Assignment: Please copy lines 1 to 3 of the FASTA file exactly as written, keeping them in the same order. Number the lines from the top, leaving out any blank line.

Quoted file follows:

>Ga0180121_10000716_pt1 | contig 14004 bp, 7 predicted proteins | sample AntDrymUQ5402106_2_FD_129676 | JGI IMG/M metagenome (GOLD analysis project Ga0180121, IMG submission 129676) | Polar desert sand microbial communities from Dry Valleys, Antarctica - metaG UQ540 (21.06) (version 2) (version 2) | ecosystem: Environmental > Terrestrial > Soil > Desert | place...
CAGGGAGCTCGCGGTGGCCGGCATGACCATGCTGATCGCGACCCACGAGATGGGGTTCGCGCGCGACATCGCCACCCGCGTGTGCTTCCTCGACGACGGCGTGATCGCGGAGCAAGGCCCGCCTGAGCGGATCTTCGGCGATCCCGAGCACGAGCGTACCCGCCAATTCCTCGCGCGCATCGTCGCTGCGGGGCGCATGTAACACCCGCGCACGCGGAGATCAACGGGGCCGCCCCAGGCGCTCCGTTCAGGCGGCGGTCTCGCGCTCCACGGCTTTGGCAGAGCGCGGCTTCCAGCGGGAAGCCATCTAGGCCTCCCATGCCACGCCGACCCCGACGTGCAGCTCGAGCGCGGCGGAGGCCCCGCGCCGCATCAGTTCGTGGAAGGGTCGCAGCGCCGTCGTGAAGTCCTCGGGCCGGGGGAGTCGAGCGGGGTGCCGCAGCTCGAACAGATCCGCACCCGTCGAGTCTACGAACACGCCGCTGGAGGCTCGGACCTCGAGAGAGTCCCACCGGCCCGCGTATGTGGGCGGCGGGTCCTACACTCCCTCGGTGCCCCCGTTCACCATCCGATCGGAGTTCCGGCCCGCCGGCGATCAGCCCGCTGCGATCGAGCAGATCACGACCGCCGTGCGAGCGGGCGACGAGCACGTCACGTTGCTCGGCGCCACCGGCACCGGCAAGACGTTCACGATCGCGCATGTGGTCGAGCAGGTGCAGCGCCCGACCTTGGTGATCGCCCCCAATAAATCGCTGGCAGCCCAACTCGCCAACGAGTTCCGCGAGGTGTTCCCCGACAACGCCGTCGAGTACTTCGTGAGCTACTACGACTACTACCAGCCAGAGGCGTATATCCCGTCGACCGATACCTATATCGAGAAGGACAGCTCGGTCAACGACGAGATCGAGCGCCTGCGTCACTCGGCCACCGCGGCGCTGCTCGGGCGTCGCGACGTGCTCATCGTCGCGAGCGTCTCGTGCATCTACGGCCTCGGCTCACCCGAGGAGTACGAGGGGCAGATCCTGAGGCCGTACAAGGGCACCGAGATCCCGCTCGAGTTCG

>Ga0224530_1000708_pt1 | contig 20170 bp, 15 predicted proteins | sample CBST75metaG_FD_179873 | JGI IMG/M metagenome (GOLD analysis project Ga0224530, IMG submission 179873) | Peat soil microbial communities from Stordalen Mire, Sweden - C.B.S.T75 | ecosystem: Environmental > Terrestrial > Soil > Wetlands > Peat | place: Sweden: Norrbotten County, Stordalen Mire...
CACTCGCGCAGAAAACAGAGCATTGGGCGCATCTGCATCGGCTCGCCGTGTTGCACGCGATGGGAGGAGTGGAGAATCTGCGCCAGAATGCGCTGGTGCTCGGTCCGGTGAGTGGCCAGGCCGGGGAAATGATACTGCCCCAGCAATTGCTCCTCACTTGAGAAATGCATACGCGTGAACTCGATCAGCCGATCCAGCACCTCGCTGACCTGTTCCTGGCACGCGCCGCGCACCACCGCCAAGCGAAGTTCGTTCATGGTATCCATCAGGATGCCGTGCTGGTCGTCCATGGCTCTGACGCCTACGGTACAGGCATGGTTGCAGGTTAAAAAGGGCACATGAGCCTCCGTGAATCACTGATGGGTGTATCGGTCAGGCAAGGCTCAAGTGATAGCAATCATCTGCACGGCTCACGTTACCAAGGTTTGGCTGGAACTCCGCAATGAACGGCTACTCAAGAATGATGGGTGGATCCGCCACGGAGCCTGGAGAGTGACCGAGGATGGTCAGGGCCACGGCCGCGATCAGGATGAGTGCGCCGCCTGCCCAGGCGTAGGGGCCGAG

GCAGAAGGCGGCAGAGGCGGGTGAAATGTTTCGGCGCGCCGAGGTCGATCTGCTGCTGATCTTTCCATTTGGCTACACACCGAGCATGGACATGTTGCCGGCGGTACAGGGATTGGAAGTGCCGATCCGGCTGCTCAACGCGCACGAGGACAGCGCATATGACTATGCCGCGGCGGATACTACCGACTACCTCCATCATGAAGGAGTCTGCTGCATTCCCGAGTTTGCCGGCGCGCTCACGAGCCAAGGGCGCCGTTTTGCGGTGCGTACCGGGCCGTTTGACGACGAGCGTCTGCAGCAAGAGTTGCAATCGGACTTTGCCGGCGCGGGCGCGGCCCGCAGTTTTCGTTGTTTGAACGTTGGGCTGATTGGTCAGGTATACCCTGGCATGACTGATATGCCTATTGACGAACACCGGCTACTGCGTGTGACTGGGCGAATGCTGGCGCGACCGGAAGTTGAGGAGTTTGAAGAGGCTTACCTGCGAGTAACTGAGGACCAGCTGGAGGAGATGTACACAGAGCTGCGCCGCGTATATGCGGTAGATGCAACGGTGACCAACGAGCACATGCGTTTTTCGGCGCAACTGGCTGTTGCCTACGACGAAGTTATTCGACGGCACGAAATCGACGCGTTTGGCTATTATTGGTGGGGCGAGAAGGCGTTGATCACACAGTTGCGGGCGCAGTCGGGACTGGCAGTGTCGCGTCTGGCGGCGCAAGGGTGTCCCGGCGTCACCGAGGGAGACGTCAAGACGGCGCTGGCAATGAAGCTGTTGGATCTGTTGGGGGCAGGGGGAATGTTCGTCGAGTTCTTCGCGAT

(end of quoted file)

>Ga0180121_10000716_pt1 | contig 14004 bp, 7 predicted proteins | sample AntDrymUQ5402106_2_FD_129676 | JGI IMG/M metagenome (GOLD analysis project Ga0180121, IMG submission 129676) | Polar desert sand microbial communities from Dry Valleys, Antarctica - metaG UQ540 (21.06) (version 2) (version 2) | ecosystem: Environmental > Terrestrial > Soil > Desert | place...
CAGGGAGCTCGCGGTGGCCGGCATGACCATGCTGATCGCGACCCACGAGATGGGGTTCGCGCGCGACATCGCCACCCGCGTGTGCTTCCTCGACGACGGCGTGATCGCGGAGCAAGGCCCGCCTGAGCGGATCTTCGGCGATCCCGAGCACGAGCGTACCCGCCAATTCCTCGCGCGCATCGTCGCTGCGGGGCGCATGTAACACCCGCGCACGCGGAGATCAACGGGGCCGCCCCAGGCGCTCCGTTCAGGCGGCGGTCTCGCGCTCCACGGCTTTGGCAGAGCGCGGCTTCCAGCGGGAAGCCATCTAGGCCTCCCATGCCACGCCGACCCCGACGTGCAGCTCGAGCGCGGCGGAGGCCCCGCGCCGCATCAGTTCGTGGAAGGGTCGCAGCGCCGTCGTGAAGTCCTCGGGCCGGGGGAGTCGAGCGGGGTGCCGCAGCTCGAACAGATCCGCACCCGTCGAGTCTACGAACACGCCGCTGGAGGCTCGGACCTCGAGAGAGTCCCACCGGCCCGCGTATGTGGGCGGCGGGTCCTACACTCCCTCGGTGCCCCCGTTCACCATCCGATCGGAGTTCCGGCCCGCCGGCGATCAGCCCGCTGCGATCGAGCAGATCACGACCGCCGTGCGAGCGGGCGACGAGCACGTCACGTTGCTCGGCGCCACCGGCACCGGCAAGACGTTCACGATCGCGCATGTGGTCGAGCAGGTGCAGCGCCCGACCTTGGTGATCGCCCCCAATAAATCGCTGGCAGCCCAACTCGCCAACGAGTTCCGCGAGGTGTTCCCCGACAACGCCGTCGAGTACTTCGTGAGCTACTACGACTACTACCAGCCAGAGGCGTATATCCCGTCGACCGATACCTATATCGAGAAGGACAGCTCGGTCAACGACGAGATCGAGCGCCTGCGTCACTCGGCCACCGCGGCGCTGCTCGGGCGTCGCGACGTGCTCATCGTCGCGAGCGTCTCGTGCATCTACGGCCTCGGCTCACCCGAGGAGTACGAGGGGCAGATCCTGAGGCCGTACAAGGGCACCGAGATCCCGCTCGAGTTCG

>Ga0224530_1000708_pt1 | contig 20170 bp, 15 predicted proteins | sample CBST75metaG_FD_179873 | JGI IMG/M metagenome (GOLD analysis project Ga0224530, IMG submission 179873) | Peat soil microbial communities from Stordalen Mire, Sweden - C.B.S.T75 | ecosystem: Environmental > Terrestrial > Soil > Wetlands > Peat | place: Sweden: Norrbotten County, Stordalen Mire...